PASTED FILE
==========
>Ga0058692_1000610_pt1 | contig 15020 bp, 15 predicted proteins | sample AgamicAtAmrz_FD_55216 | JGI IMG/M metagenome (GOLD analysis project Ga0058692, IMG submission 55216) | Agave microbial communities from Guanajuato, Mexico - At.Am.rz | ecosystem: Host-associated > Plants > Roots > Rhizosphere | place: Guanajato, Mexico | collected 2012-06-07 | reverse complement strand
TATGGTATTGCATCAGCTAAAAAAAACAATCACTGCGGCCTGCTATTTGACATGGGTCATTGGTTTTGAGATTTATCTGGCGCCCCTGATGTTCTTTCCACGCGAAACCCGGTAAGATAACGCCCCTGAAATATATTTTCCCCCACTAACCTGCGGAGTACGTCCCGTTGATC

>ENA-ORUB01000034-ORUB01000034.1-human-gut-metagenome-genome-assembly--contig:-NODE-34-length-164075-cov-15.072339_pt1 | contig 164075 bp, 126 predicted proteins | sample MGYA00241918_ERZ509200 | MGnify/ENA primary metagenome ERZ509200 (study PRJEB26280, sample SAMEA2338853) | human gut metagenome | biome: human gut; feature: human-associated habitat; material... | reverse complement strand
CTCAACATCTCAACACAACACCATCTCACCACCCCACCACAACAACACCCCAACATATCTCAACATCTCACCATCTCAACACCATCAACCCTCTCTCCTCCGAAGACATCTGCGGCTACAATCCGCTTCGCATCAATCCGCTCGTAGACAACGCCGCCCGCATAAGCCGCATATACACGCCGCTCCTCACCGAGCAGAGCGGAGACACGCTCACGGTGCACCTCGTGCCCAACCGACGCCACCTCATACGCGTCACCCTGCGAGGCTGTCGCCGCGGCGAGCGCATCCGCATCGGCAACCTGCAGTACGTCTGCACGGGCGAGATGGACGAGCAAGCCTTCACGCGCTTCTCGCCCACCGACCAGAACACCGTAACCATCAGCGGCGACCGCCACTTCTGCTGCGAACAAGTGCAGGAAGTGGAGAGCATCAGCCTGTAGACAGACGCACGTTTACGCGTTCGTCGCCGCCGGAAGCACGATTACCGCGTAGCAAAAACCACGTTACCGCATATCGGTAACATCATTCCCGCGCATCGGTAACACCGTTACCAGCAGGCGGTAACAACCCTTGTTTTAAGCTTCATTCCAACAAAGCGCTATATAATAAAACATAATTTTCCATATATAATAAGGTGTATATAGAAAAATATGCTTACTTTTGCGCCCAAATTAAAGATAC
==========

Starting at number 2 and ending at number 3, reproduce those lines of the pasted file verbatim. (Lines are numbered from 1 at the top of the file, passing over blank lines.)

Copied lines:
TATGGTATTGCATCAGCTAAAAAAAACAATCACTGCGGCCTGCTATTTGACATGGGTCATTGGTTTTGAGATTTATCTGGCGCCCCTGATGTTCTTTCCACGCGAAACCCGGTAAGATAACGCCCCTGAAATATATTTTCCCCCACTAACCTGCGGAGTACGTCCCGTTGATC

>ENA-ORUB01000034-ORUB01000034.1-human-gut-metagenome-genome-assembly--contig:-NODE-34-length-164075-cov-15.072339_pt1 | contig 164075 bp, 126 predicted proteins | sample MGYA00241918_ERZ509200 | MGnify/ENA primary metagenome ERZ509200 (study PRJEB26280, sample SAMEA2338853) | human gut metagenome | biome: human gut; feature: human-associated habitat; material... | reverse complement strand